[6]For later studies, see the box entitled “Real wages and employment composition effects during the crisis”, “Euro area labour markets and the crisis”, Occasional Paper Series, No 138, ECB, Frankfurt am Main, October 2012, and the box entitled “Real wage cyclicality in the euro area: disentangling composition from wage structure effects” in “Comparisons and contrasts of the impact of the crisis on euro area labour markets”, Occasional Paper Series, No 159, ECB, Frankfurt am Main, February 2015.
[7]For more details on aggregation and selection bias, see, for example, Stockman, A.C., “Aggregation Bias and the Cyclical Behavior of Real Wages”, unpublished manuscript, 1983, and Keane, M., Moffitt, R., and Runkle, D., “Real Wages over the Business Cycle : Estimating the Impact of Heterogeneity with Micro Data”, Journal of Political Economy, 96(6):1232–1266, 1988.
[8]The starting point of the analysis has been chosen in line with data availability and quality – see also the discussion in Box 2.
[9]The article builds on extensive analyses of compositional effects pursued in the context of an ESCB Wage Expert Group – see Section 3.1 of Nickel, C., Bobeica, E., Koester, G., Lis, E. and Porqueddu, M. (eds.), op. cit.
[10]Additionally, parts of compositional effects are likely to affect average labour productivity developments, are partially captured in Phillips curve analysis by including a productivity parameter.
[11]For studies on contract type and wages, see Blanchard, O. and Landier, A., "The perverse effect of partial labour market reform: fixed-term contracts in France", Economic Journal, 112, 214-244, 2002, and Booth, A.L., Francesconi, M. and Frank, J., “Temporary jobs: stepping stones or dead ends”, Economic Journal, 112(480), 2002. For more details on Germany, see Hagen, T. “Do temporary workers receive risk premiums? Assessing the wage effects of fixed-term contracts in West Germany by a matching estimator compared with parametric approaches”, Labour, 16(4), 667-705, 2002. For more details on contract type as a proxy for tenure, see Carneiro, A., Guimarães, P. and Portugal, P., “Real Wages and the Business Cycle: Accounting for Worker, Firm, and Job Title Heterogeneity”, American Economic Journal: Macroeconomics, 4(2):133–152, 2012.
[12]See the box entitled “Changes in employment composition and their impact on wage growth: an example based on age groups”, Economic Bulletin, Issue 1, ECB, Frankfurt am Main, 2018.
[13]For a review of the response of income and employment risk over the business cycle, see the box entitled “Household income risk over the business cycle”, Economic Bulletin, Issue 6, ECB, Frankfurt am Main, 2019.
[14]For a detailed literature review, see Christodoulopoulou, S. and Kouvavas, O., “Wages, Compositional Effects and the Business Cycle”, Working Paper Series, forthcoming, ECB, Frankfurt am Main, 2019.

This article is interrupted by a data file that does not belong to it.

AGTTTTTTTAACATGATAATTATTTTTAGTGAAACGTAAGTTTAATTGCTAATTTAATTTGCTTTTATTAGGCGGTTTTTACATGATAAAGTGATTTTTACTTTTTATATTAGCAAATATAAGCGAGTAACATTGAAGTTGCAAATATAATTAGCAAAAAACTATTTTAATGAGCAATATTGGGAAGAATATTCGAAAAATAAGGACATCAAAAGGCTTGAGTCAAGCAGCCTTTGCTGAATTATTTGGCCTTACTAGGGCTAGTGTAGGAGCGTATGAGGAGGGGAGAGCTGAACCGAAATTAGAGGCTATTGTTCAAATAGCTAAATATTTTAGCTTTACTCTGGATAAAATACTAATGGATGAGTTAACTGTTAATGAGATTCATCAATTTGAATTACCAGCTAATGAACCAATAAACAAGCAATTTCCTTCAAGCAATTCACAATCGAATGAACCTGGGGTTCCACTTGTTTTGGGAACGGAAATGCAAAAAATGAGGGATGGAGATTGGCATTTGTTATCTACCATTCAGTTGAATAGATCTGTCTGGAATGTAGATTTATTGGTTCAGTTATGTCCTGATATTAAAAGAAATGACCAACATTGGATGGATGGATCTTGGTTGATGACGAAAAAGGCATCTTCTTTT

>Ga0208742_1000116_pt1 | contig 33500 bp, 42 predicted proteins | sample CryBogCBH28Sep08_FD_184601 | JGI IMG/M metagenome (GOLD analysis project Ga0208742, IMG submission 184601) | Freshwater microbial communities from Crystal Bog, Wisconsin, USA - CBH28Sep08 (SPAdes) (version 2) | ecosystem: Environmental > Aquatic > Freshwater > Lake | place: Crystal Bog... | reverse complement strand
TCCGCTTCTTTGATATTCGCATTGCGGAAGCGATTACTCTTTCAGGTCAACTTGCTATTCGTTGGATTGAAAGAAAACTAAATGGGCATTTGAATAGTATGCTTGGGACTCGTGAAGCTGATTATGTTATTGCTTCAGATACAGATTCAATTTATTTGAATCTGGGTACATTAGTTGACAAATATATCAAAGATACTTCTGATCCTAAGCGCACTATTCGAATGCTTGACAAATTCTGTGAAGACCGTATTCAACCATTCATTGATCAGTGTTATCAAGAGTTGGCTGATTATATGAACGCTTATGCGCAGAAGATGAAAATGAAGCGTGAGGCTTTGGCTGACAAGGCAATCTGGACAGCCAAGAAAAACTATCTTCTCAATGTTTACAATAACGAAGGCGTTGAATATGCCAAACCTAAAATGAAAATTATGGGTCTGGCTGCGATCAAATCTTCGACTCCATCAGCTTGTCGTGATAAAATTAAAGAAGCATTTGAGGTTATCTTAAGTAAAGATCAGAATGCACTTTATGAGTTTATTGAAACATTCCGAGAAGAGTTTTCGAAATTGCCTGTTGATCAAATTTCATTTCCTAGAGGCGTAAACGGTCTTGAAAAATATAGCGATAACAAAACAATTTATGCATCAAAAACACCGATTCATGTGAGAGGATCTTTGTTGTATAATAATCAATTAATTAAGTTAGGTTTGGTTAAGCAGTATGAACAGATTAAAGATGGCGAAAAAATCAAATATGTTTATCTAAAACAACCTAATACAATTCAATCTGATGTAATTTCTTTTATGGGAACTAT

[15]For the early part of the crisis, see Verdugo, G., “Real wage cyclicality in the Eurozone before and during the Great Recession: Evidence from micro data”, European Economic Review, 2016.
[16]De Sloover, F. and Saks, Y., “Is job polarisation accompanied by wage polarisation?”, Economic Review, 2018.
[17]Adamopoulou, E., Bobbio, E., De Philippis, M. and Giorgi, F., “Allocative efficiency and aggregate wage dynamics in Italy”, Occasional Paper Series, Bank of Italy, 2016.
[18]Blundell, R., Crawford, C. and Jin, W., “What can wages and employment tell us about the UK's productivity puzzle?”, Economic Journal, 124:377-407, 2014, and Elsby, M.W., Shin, D. and Solon, G., “Wage Adjustment in the Great Recession and Other Downturns: Evidence from the United States and Great Britain”, Journal of Labor Economics, 2013.
[19]See Abraham, K.G. and Haltiwanger, J.C., “Real Wages and the Business Cycle”, Journal of Economic Literature, 33(3):1215–1264, 1995.
[20]This finding is in line with analyses, for example, for the United Kingdom – see Broadbent, B., “Compositional shifts in the labour market”, speech given at “Understanding the Great Recession: from micro to macro”, Bank of England, 2015.
[21]All results presented in this section are calculated using survey weights.
[22]The 2017 data refers to the 2016 situation for individuals in most countries included in the EU-SILC.
[23]For more details on Spain, see Puente, S. and Galán, S, “Analysis of composition effects on wage behaviour”, Economic Bulletin, Banco de España, February 2014.
[24]See Eurostat.
[25]EU-SILC data are based on a common framework and harmonised definitions, but implementations at the country level are different, particularly with regard to sampling methods and data sources. For example, some countries base the income information they include in the EU-SILC mostly or completely on administrative registers, while others base their information entirely on household and personal interviews. Income data are gross of taxes and social contributions, but a few countries collect net incomes and convert them to gross income. These differences may lead to differences in data quality for different countries. For further information, see, for instance, Atkinson, A.B., Guio, A.-C. and Marlier, E. (eds.), “Monitoring social inclusion in Europe”, Statistical Books, Eurostat, 2017.